One of the biggest corporate scandals in recent memory started unfolding this weekend, as it came out that between 2009 and 2015, Volkswagen deliberately misrepresented the emissions standards on their cars. It’s screwed over their customers, it’s got the government on their case, and the company could eat an $18 billion fine. Here’s what’s happening.
Crap, I own a Volkswagen, how screwed am I?
Is your Volkswagen a 2009 to 2015 TDI Volkswagen Golf, Jetta, Beetle or Audi A3, or a 2014 to 2015 Passat? Then you are probably in for a lot of headaches, and your car is likely going to be temporarily illegal to drive very soon.
Wait, WHAT?! Why is my car suddenly junk?
Because Volkswagen spent six years lying to the government about emissions and mileage. According to the New York Times, Volkswagen installed a “defeat device,” a tool to that knew when a car was being tested for emissions and artificially lowered emissions of smog-causing pollutants. Ironically, their clean diesel claims are what got them busted: An independent lab found discrepancies in road performance.
Wait, don’t get outraged yet, because it gets even worse. Volkswagen has spent years gloating about how unlike other diesel vehicles, which need to use urea injection systems to lower pollutants, you could just fill your tidy Volkswagen with diesel and drive on your way. Their entire U.S. marketing strategy is built around how you don’t have to sacrifice power and speed, just buy a Volkswagen clean diesel! It was so popular nearly a quarter of their new car sales were diesels.
Urea? Isn’t that in pee?
Yuuuuuuup. Your body uses it to remove nitrogen. It also happens to be useful in removing nitrogen oxide and nitrogen dioxide from diesel exhaust emissions. Why would you care about that? Let’s ask the EPA about nitrogen oxides!
Current scientific evidence links short-term NO2 exposures, ranging from 30 minutes to 24 hours, with adverse respiratory effects including airway inflammation in healthy people and increased respiratory symptoms in people with asthma.
Also, studies show a connection between breathing elevated short-term NO2 concentrations, and increased visits to emergency departments and hospital admissions for respiratory issues, especially asthma.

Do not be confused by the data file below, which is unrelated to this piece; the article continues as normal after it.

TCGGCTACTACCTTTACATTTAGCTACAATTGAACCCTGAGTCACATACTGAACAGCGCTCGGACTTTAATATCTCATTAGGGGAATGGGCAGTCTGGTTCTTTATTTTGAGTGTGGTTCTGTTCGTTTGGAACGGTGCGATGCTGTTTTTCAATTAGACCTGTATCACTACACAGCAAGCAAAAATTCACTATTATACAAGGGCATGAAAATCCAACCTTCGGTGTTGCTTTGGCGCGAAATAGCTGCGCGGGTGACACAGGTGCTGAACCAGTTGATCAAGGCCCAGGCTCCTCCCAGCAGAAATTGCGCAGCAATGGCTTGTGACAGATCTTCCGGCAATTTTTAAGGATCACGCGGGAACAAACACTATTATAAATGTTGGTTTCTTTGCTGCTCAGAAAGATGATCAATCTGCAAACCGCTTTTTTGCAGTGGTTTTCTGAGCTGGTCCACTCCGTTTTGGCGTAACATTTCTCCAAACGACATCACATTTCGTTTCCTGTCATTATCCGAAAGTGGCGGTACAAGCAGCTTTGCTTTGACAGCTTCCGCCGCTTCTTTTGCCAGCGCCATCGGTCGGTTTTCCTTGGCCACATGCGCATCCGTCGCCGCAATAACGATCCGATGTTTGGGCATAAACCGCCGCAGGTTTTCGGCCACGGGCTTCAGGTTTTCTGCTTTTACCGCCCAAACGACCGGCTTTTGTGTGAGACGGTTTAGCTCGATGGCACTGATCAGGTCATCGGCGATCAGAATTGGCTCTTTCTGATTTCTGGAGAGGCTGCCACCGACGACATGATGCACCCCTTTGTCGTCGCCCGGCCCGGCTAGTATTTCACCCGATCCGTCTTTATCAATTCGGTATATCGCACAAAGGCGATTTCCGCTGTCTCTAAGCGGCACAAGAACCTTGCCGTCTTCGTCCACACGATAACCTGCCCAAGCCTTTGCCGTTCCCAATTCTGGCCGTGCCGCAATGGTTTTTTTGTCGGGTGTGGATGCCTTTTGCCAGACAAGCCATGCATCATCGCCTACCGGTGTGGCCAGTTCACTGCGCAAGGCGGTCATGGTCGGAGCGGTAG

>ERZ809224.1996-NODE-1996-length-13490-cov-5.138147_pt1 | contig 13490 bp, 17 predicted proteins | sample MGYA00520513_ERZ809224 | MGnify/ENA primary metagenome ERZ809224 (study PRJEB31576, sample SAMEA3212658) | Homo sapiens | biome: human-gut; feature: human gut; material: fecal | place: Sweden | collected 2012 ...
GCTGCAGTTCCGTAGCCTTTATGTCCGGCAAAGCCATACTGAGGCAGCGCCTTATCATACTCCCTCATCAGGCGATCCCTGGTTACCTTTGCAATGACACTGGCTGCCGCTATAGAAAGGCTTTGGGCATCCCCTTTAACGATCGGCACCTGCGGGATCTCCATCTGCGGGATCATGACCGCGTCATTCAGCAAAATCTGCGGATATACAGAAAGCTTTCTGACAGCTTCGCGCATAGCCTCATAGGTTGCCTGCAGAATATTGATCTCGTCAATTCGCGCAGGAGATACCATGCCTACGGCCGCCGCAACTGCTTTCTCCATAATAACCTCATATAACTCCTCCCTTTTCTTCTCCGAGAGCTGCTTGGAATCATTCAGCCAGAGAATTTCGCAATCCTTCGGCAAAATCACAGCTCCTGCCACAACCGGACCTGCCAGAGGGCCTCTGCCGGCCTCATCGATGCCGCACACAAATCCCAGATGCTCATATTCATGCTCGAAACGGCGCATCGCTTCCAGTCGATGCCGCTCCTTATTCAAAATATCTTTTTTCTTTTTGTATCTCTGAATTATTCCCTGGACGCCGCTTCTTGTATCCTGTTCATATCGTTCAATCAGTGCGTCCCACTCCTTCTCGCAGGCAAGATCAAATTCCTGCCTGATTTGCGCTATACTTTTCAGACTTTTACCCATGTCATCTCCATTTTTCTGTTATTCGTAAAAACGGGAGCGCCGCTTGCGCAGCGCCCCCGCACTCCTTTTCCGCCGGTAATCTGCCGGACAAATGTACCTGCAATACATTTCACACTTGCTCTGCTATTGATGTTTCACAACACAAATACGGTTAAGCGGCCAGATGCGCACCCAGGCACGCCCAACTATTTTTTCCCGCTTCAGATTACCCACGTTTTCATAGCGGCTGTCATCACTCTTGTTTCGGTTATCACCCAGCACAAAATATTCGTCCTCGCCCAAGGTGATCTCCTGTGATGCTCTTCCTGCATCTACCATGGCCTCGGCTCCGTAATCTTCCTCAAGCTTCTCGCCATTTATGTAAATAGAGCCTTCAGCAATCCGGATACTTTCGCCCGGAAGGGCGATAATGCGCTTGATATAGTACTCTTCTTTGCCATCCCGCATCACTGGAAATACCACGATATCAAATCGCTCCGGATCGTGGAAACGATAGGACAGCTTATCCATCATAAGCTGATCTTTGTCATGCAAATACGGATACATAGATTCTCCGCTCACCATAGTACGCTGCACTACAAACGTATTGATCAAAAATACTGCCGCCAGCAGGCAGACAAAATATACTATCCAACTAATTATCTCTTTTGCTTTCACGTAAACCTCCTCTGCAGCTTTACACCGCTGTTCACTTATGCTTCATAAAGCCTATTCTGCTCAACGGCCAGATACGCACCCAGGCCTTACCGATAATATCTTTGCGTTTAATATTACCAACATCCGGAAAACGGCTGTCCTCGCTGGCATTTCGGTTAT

Oh. Uh, that’s bad. How much of this crap was Volkswagen pumping into the atmosphere?
The jury’s out, but so far it’s been reported that the emissions were ten to 40 times the acceptable federal standards.
I assume Volkswagen is going to pay for this.
The EPA will have to do tests, but currently it’s looking like Volkswagen is going to be shelling out $37,000 per car, or $18 billion, in total fines. And this is before their customers sue them for false advertising, or before any wrongful death lawsuits hit the courts. When all is said and done, Volkswagen is going to shell out billions. As for criminal charges, well, the Department of Justice is investigating.
Is there a recall yet?
Not yet, but it’s really a matter of when, not if. In theory, all Volkswagen has to do is flip on this code to apply to the car all the time, but the government may not accept that solution. If not, retrofitting the cars may be so expensive that it’s cheaper to take them off the road and pay back the customer. This isn’t even getting into state emissions tests; there’s a pretty good chance that one way or another, most of these vehicles are legally not allowed on the road.
What about other diesel vehicles?
Good question. It’s not clear yet how far Volkswagen’s deceit went, or for that matter whether other diesel cars also have this defeat device; the government is investigating it now.
Can I keep driving my car?
Right now, yes. But keep an eye out and get alternative transportation lined up; the government will likely act quickly.